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As a non-native English speaker I pronounce "bomb", "climb", "thumb" etc... with a clear B at the end. I know I shouldn't, but it's automatic.

So, I was interested in asking if native English speakers would understand such wrong pronunciation, or how weird it would sound... however, since listening comprehension is an individual phenomenon, such a question seems inherently opinion-based and therefore off topic. Is it possible to formulate a question regarding the comprehension of a wrong pronunciation without it being opinion-based?

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    That's not what 'opinion' is supposed to mean here. The whole SE user experience is created to allow multiple answers and perception is certainly one can have that. But of course not everyone here follows that and it may well be closed. Any answer here is an attempt at being universal (one person attempting to answer as an authority for many people).
    – Mitch
    Oct 30 '20 at 12:53
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    A non-opinionated (but possibly wrong) answer would be something like "English doesn't pronounce the 'b' word-final spelling '-mb'. If a native speaker -hears- the 'b', they won't misunderstand the word because there are no pairs of words where the b is pronounced or not. It -does- sound strange to the native speaker, it just won't be misunderstood ".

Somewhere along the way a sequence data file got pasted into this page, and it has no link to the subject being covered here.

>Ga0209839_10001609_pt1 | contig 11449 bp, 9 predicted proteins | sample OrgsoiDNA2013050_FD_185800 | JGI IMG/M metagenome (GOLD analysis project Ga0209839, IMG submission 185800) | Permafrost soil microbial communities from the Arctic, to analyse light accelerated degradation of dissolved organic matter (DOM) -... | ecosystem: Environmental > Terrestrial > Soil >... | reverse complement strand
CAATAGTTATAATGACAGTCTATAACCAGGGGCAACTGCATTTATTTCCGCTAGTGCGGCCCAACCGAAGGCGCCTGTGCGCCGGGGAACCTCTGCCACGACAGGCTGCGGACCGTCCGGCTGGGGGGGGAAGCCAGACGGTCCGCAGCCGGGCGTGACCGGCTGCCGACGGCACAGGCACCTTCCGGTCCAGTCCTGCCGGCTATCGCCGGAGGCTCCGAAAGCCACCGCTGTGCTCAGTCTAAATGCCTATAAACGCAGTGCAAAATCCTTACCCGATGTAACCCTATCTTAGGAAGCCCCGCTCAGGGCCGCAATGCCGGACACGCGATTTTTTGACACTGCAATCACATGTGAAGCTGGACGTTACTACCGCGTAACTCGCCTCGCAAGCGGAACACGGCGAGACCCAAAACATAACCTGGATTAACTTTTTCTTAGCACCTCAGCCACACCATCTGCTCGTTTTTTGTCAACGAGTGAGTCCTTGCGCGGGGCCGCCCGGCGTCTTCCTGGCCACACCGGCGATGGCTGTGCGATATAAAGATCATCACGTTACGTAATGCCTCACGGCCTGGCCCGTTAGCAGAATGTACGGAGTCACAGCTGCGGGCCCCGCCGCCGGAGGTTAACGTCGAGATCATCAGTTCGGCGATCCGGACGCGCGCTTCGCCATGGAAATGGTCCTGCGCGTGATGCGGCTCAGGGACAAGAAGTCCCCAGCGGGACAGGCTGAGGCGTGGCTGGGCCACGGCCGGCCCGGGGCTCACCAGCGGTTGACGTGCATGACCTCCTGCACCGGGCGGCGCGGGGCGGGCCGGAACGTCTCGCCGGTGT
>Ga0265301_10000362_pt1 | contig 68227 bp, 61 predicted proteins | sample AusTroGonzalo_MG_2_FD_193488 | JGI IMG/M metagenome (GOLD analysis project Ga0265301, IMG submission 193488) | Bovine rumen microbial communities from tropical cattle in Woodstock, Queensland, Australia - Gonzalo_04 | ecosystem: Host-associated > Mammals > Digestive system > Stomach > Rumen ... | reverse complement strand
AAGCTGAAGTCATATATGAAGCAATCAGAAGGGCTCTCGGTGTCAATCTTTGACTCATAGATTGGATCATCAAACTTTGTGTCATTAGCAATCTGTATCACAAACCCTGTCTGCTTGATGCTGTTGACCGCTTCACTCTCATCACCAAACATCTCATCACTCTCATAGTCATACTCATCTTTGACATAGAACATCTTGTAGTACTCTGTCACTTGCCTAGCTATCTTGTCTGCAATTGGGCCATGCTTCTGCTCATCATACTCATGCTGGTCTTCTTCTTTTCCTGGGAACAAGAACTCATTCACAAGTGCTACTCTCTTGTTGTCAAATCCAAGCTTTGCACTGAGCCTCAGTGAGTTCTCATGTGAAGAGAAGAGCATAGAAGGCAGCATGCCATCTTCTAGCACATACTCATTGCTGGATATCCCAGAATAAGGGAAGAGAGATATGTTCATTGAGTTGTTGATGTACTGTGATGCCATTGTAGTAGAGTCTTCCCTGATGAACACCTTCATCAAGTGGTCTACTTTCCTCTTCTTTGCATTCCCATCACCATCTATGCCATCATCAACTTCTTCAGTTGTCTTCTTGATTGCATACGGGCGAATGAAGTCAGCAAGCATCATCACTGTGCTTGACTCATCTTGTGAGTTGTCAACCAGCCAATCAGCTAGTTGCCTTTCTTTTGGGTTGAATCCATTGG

– Mitch
    Oct 30 '20 at 12:56
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    English is a little more forgiving with mispronunciations than other languages, in my experience. For example, in Spanish, if pan is not nasalized, and pronounced like a native English speaker would, it is usually not understood. On the other hand, even though my native-Spanish speaking wife pronounces bread with a final /ð/ (sounds like "breadth"), it is still understood from the context.
    – Cascabel
    Nov 3 '20 at 17:03

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